The aim of the P.E. Department must be to educate the individual in all aspects of physical development, health and the acquisition of skills, to enable enjoyment, interest and participation in a variety of activities, not only in the school environment, but throughout life.
The all round development of the individual through progressive methods to result in the development of the main muscle groups; to give a high degree of mobility, strength and stamina, to produce beneficial effects upon the principal systems of the body, and to help reduce bodily weaknesses and defects.
Moral and Social Development
To foster such qualities as team spirit, co-operation, self-motivation, leadership. Perseverance and courage through participating in physical activities. General effects on character would be helped by the aim to influence children in their own personal standards of behaviour and in their obligations and responsibilities to the group of which they form a part.
Acquisition of skill
To foster an interest in such aspects as training methods, techniques, tactical schemes and mechanics of physical skills: the pleasure of watching activities with technical knowledge and interest; the understanding of the body and its functions and limitations; and the general fitness and all that is connected with a healthy way of life.
The provision of Physical Education should enable all children to benefit from the curricular and extra-curricular activities. There should be no barriers to access or opportunity based on gender, race, culture, ability or age. The schemes of work in P.E. coupled with setting in the Games lessons mean that the less able are catered for as well as the more able pupil being challenged. The programme includes a range of activities which provides for all levels of ability and pupils are encouraged to improve and develop their skills to the best of their ability through both curricular and extra-curricular activities.
Facilities at King Henry VIII have been modernised and improved over the last few years. We have a sports hall which accommodates full sized playing areas for Hockey, Netball, Basketball, Badminton, Tennis and Volleyball and a climbing wall . There is an upstairs Gymnasium/Dance studio which is also used for Fencing and other activities.
A state of the art 6 lane 25 metre Swimming pool which also accommodates a full sized fitness suite and a classroom for the teaching of A Level P.E.
Outside facilities include shared use of a double, floodlit astro-turf, 2 grass Hockey pitches, 3 Netball courts, 3 Tennis courts, 5 Rugby pitches, 2 cricket squares, an artificial cricket wicket, outdoor cricket nets and 2 junior football pitches
What we do:
Years 8–11 receive one Physical Education lesson of 50 minutes per week, and all pupils are timetabled for one Games afternoon per week of approximately 2 hours. Pupils in Year 7 have 2 P.E. lessons a week, one of which is a swimming lesson. The department is currently staffed by two full-time female and two full-time male specialist teachers, who are assisted by several part-time specialists. A large number of academic staff help on Games afternoons, and coaches are employed in a number of sports.
The major winter activities are Rugby, Hockey and Cross Country in the Boys’ department, and Netball and Hockey in the Girls’ department. Dance and Aerobics are offered to girls in Year 10. As the pupils progress into the senior years in school, the option system allows them to choose from a wide range of team and individual activities, both on and off site.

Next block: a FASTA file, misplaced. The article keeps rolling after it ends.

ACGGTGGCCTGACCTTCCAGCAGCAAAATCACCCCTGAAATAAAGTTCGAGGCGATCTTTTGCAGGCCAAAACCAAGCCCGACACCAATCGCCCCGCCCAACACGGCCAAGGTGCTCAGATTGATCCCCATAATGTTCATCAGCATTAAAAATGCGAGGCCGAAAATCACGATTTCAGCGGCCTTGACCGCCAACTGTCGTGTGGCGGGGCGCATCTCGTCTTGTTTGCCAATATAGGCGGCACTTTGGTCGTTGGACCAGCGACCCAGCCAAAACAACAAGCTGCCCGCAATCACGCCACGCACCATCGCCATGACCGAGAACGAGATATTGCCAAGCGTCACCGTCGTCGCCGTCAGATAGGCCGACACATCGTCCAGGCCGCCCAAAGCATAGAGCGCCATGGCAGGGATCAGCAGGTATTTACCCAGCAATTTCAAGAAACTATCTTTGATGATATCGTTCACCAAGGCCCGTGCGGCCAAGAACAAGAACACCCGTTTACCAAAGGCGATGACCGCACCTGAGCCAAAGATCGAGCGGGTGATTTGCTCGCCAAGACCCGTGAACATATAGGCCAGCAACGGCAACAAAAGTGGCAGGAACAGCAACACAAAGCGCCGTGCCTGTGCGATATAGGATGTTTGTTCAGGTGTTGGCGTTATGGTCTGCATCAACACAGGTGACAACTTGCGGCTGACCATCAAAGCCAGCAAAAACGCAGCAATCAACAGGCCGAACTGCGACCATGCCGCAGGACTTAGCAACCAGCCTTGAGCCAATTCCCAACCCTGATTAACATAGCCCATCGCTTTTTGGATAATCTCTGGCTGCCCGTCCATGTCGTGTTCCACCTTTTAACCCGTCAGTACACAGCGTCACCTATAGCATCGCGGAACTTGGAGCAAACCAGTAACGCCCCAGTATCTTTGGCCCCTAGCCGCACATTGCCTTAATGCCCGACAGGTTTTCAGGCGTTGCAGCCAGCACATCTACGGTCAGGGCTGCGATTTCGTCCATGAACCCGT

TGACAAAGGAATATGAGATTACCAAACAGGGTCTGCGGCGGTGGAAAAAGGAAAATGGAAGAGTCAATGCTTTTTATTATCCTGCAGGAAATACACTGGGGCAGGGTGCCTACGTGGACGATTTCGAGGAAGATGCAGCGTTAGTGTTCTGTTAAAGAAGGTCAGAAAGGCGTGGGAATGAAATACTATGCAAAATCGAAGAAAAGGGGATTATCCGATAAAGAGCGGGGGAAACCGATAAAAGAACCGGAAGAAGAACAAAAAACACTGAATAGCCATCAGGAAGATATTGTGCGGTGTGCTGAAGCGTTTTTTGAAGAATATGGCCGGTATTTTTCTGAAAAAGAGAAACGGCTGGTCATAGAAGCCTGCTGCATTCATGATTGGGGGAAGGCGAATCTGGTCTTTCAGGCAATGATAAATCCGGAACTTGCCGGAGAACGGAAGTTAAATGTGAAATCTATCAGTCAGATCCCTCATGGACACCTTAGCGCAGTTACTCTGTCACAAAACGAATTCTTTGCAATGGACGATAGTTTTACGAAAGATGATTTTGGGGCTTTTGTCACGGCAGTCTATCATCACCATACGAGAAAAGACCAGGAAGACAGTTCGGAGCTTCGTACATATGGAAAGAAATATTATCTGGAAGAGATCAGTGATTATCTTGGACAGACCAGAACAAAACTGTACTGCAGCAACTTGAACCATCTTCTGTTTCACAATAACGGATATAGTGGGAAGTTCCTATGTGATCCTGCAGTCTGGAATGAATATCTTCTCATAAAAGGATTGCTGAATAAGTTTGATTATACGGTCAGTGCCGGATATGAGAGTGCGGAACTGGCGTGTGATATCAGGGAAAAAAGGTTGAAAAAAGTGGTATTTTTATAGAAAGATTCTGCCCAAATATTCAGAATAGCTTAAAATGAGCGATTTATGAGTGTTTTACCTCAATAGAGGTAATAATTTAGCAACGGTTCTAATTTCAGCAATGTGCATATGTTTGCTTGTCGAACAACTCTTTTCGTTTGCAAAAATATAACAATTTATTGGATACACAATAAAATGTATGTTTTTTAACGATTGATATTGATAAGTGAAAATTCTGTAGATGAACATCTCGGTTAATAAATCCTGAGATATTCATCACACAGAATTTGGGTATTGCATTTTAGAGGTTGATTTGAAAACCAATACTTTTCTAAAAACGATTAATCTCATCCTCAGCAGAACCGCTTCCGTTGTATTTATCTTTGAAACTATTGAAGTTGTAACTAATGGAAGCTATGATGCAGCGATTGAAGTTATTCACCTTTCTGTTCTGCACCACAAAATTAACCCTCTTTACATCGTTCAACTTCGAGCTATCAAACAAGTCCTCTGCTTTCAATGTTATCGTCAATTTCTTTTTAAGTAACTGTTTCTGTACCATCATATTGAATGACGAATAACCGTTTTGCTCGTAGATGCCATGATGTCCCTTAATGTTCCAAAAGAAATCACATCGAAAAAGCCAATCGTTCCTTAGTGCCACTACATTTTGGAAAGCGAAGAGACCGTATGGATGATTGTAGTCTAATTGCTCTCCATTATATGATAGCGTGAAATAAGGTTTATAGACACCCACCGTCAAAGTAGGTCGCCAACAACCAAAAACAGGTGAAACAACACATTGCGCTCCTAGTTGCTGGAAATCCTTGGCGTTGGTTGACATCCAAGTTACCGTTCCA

The PE programme includes Gymnastics, Dance, Basketball, Badminton, Volleyball, Health-related fitness, Tennis, Athletics, Rounders, Softball and Swimming.
AS/A2 PHYSICAL EDUCATION
We follow the OCR specification. In the first year of study, students will follow two units, one of which is practical and one of which is theoretical. The theory section is examined in May/June and the practical unit is assessed throughout the year.
The theory unit (G451) comprises three sections: Anatomy and Physiology, Acquisition of Skill and Socio-Cultural. The course content of AS and A2 PE is very diverse and this diversity is one of the aspects that appeals to students. Topics studied include: Cardiovascular and Respiratory systems and their effects on sporting performance, Violence and Drug abuse in Sport and Motivational Strategies. The practical unit (G452) entails the student having to perform in two different sports, chosen from different activity profiles and also an oral response to a performance in a sport, identifying strengths and weaknesses.
In the second year of study, students will once again study two units. The theory section (G453) again comprises three sections: Anatomy and Physiology, The History of Sport and Psychological aspects of Performance. Some of the topics covered are: The energy systems, the role of the nineteenth century public schools in the development of sport and attitude. As in the AS year the exam is in June. The practical unit entails the students specialising and performing in one of the sports that was performed in the AS year. There is also another oral response to a performance in their particular sport.
Many of the students who have studied A-Level PE have gone on to pursue degree courses related to the ever expanding industries of Sport Science, Sport Management/Development and Sports Injury at Universities all over the UK. For example, Edinburgh University, Durham University, Oxford Brookes University, Bournemouth University and Coventry University. Other recent students of A-level PE have secured places at a range of universities on a variety of courses:
University of Leicester (Law), University of Manchester (Biology), Sheffield Hallam University (Business and Marketing), University of Manchester (Management and Leisure), Leeds Metropolitan University (Events Management), University of the West of England, Bristol (Economics).